Our Users Say
||How well the game mechanics work (player controls, game action, interface, etc.)
||The quality of the art, or the quality/speed of the drawing routines
||How much you personally like the game, regardless of other attributes
|Sound / Music
||The quality of the sound effects and/or music composition
|Story / Presentation
||The main creative ideas in the game and how well they're executed
|Overall User Score (31 votes)
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If you like Ghostbusters, you should definitely give this game a whirl. Even if you don't, I recommend this game. It is truly one of a kind, and I can honestly say I have never seen another game with a design even remotely close to this.
Probably any kid who grew up around the early 80's was exposed to the classic Ivan Reitman film and was also sucked into thinking this game was a classic. It's not. While the variety of gameplay modes keep things from getting too repetitive, but since each of these are uninspired, why bother? The repetitive music is the final breaking point that makes this one more nostalgic than entertaining.
Ghostbusters, that 80's classic film that was the highest grossing comedy for a long time - you might have heard of it - follows the antics of four scientists as they clean Manhattan from a sudden surge of paranormal activity. The game has taken that concept and run with it. People who actually read this site will recognize my generally piqued interest for games that try to do something unique. Ghostbusters forges this difficult path, choosing to forego the expected quickie side scroller (which they DID for Ghostbusters II). The result is something that you could best describe as a Ghostbusters RPG. Unfortunately, a prominent little difficulty issue causes the game to kick itself square in the nards, and combined with some other serious problems, pretty much ruin any enjoyment you might have taken home.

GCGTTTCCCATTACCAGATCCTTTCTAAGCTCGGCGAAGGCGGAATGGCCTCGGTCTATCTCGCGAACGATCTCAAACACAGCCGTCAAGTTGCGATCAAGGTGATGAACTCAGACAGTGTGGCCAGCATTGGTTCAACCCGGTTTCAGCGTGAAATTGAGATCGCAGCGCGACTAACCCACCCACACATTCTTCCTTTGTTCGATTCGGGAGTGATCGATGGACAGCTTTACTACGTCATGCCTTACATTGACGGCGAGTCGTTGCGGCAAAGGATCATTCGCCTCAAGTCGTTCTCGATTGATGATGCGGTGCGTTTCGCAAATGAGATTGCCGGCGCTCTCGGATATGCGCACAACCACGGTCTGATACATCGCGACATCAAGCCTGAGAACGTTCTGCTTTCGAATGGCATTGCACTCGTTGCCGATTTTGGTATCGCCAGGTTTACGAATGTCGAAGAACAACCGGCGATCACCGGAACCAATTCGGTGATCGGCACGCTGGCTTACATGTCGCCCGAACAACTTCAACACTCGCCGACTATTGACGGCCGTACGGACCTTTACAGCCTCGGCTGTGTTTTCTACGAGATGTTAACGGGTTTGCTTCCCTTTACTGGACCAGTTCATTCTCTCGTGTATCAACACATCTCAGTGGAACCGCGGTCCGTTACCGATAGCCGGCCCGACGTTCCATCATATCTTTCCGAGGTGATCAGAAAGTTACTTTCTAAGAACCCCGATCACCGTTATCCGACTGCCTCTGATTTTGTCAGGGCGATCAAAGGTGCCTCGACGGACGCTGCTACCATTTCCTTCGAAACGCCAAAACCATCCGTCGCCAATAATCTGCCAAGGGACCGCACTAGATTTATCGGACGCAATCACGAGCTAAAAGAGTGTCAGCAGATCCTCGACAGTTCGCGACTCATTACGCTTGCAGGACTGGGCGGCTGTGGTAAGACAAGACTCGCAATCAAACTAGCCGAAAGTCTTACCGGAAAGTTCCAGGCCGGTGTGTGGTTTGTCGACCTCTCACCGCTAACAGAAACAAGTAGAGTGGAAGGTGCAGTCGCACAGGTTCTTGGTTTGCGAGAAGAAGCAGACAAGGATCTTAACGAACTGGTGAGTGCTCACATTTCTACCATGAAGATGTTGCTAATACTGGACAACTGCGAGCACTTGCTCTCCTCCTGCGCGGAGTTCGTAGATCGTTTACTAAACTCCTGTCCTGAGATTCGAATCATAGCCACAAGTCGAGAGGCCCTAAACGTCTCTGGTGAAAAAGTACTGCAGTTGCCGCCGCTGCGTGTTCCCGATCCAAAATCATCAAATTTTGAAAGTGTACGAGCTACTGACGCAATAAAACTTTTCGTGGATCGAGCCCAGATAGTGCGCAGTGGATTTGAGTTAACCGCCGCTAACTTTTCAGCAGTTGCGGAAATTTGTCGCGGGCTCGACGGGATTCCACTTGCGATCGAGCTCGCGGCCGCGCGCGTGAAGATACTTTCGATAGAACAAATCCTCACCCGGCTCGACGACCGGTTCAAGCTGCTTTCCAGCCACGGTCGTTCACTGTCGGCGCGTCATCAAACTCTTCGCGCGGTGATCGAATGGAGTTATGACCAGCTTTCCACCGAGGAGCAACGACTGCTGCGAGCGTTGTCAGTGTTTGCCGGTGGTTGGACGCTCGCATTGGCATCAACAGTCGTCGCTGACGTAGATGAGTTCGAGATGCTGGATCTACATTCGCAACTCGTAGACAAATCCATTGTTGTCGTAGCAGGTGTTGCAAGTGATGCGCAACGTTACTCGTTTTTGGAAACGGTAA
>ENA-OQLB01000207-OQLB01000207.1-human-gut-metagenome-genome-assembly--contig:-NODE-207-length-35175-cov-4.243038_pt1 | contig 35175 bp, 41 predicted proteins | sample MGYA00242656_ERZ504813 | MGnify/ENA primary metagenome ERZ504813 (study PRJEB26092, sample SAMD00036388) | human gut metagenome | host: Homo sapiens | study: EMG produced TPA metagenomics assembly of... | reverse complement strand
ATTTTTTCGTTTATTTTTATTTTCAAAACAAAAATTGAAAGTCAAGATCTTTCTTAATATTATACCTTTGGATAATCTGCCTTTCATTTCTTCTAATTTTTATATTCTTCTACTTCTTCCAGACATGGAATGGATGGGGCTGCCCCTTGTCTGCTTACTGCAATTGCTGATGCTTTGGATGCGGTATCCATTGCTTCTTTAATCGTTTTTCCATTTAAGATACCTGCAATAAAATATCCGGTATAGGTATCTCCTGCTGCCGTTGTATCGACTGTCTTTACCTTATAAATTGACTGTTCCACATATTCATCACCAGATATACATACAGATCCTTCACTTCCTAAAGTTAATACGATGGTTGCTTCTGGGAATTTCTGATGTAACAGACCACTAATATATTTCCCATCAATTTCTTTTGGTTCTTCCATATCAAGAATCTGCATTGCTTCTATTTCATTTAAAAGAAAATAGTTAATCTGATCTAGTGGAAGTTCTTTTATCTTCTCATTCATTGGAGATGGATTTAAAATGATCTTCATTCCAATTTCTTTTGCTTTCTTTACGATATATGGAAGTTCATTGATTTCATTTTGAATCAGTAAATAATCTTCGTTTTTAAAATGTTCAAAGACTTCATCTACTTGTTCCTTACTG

Those who enjoy crappy Nintendo games will think that Ghostbusters is the second coming, but everyone else will want to steer clear of this slimy 8-bit corpse. Just bury the wretched thing and let it rest in peace.
There is no logic available for how Bits Laboratory decided on the gameplay that eventually became Ghostbusters. Is it true that some mysteries are better left unsolved? Robert Stack seems to think so, and this time, I agree. Let us all treat the NES version of Ghostbusters as an anomaly that has no right to exist, and perhaps, doesn’t exist.
It's hard to believe that David Crane, the genius behind the original Pitfall, came up with this sorry excuse for a game. Ghostbusters was a classic movie that should have made for a decent video game, but this thing is a colossal bore. For starters, you'll first need to raise money before you can even begin to do anything worthwhile. This involves driving down endless roads dodging cars and collecting items. Even the Ghostbusters theme gets old after hearing it loop a few times. By the time you actually start capturing ghosts, you begin to realize it wasn't even worth the effort.